A town of ancient origin picturesquely situated at the far end of a beautiful gulf, with the granite mountains of Gallura surrounding the town on three sides.
On landing at Olbia you will be captured by the splendid coastal views, pretty bays and hidden coves of the Costa Smeralda, a charming elite resort contrasting with the misterious traces of its ancient history.
Olbia, formerly called Terranova, was originally a Punic settlement and later a prosperous Roman town, was founded by the Phoenicians in the fourth century BC.
It was intensively colonised by the Romans who took it from the Cartaginians.
Pisans and Genoese fought over it, it was raided three times by the Barbary Corsairs, and was occupied by the English for a short time in the eighteenth century.
Places to see
In the old city, the Romanesque church of San Simplicio merits a visit.
San Simplicio is a lovely Pisan Church, it is bare of decoration inside, but has a noble dignity, and can be considered as one of the finest of its kind in Sardinia.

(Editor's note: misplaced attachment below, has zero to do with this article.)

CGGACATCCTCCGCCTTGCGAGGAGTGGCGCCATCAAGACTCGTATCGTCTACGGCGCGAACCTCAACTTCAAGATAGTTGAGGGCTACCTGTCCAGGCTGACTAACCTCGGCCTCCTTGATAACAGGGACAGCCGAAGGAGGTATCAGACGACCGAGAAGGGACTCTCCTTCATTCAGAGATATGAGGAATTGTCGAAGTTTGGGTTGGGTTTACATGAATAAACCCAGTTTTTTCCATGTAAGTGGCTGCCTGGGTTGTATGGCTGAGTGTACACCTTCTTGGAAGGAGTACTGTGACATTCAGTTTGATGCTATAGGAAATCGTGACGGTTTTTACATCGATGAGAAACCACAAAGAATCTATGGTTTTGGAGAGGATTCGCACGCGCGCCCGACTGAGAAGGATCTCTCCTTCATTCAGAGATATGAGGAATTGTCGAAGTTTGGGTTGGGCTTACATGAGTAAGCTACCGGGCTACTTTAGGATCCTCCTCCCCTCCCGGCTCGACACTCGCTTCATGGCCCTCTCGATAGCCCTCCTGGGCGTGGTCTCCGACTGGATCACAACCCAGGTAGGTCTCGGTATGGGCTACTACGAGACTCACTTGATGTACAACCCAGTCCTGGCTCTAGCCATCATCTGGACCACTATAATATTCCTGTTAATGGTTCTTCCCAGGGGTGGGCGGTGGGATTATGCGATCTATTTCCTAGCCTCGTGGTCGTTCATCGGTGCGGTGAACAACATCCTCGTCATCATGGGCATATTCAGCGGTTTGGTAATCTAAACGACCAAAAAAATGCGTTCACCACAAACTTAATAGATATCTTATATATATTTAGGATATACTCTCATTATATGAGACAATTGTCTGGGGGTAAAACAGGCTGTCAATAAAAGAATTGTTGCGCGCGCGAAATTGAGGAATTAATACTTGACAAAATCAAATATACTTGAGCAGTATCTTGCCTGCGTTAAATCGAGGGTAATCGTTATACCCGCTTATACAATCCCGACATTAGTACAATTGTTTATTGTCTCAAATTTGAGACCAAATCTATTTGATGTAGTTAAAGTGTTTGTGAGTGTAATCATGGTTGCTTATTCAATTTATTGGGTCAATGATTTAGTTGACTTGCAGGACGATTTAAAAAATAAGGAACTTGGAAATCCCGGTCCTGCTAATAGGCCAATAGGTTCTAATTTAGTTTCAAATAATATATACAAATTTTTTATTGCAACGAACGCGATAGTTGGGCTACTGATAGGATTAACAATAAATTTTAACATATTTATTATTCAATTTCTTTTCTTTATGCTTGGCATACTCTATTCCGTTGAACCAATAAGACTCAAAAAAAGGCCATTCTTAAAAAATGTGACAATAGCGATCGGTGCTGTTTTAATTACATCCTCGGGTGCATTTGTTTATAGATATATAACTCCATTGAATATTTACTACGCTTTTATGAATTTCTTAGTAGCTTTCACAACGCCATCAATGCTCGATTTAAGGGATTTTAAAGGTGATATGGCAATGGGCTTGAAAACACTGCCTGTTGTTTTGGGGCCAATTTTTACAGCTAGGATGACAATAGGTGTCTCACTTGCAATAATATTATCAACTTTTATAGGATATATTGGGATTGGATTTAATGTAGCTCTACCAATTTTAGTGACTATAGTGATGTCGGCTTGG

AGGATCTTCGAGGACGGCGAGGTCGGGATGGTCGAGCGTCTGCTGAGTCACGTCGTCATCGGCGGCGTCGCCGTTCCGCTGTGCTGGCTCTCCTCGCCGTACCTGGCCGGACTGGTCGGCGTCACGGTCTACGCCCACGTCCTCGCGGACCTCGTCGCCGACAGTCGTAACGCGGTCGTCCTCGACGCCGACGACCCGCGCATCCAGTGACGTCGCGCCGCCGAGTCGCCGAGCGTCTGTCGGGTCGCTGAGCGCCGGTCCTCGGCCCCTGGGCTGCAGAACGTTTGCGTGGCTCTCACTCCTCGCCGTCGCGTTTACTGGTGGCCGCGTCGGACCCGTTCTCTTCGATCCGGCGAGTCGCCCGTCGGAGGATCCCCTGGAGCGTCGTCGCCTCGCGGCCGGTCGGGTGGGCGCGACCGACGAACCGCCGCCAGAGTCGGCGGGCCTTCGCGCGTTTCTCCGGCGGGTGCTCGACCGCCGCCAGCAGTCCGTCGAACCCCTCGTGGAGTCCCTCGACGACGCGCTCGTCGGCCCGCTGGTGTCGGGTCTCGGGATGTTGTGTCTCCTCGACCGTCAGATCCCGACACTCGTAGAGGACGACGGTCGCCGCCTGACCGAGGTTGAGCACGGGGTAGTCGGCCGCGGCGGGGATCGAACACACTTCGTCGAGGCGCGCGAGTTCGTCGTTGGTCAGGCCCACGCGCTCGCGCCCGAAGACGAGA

Isolated on a small hill, this building (which dates from the 11-12th Centuries) was constructed in three distinct periods.
It is built in the grey granite of the Gallura region and has a facade split into three parts by two narrow windows; to the right of the pediment there is a small wall belfry which was added at a later date, while along the sides of the apse there is a line of Romanesque arches which rest on pilaster strips.
The interior is of the basilican plan and has three naves, the central one with timbered roof, the lateral naves with barrel vaults separated by semicircular arcades resting alternately on pillars or columns.
The original construction appears in the lower section of the walls and can be seen in certain consoles of the nave, denoting a timbered roof which was replaced by a barrel vault when the church was extended and the outer walls raised, while at the same time a second series of blind arcades was added.
The Pisan-Romanesque facade with its Lombard motifs is later in date.
It is divided into three parts, the central having a simple portal surmounted by a high semicircular tympanum and, above, by a triple bay.
The two wings are decorated with arcades which we find again on the lateral walls and on the small apse.
They rest alternately on a console or on a pilaster.
Funerary inscriptions and cipi along the walls were once part of the Roman way from Olbia to Karalis.
Pedrese Castle can be admired on the vicinity of the Necropolis.
To the west of the town on the road to Loiri, located on the top of a granitic hill enjoys a splendid view over the plain, especially in spring when the countryside is enlivened with a tapestry of wild flowers and maquis in bloom.
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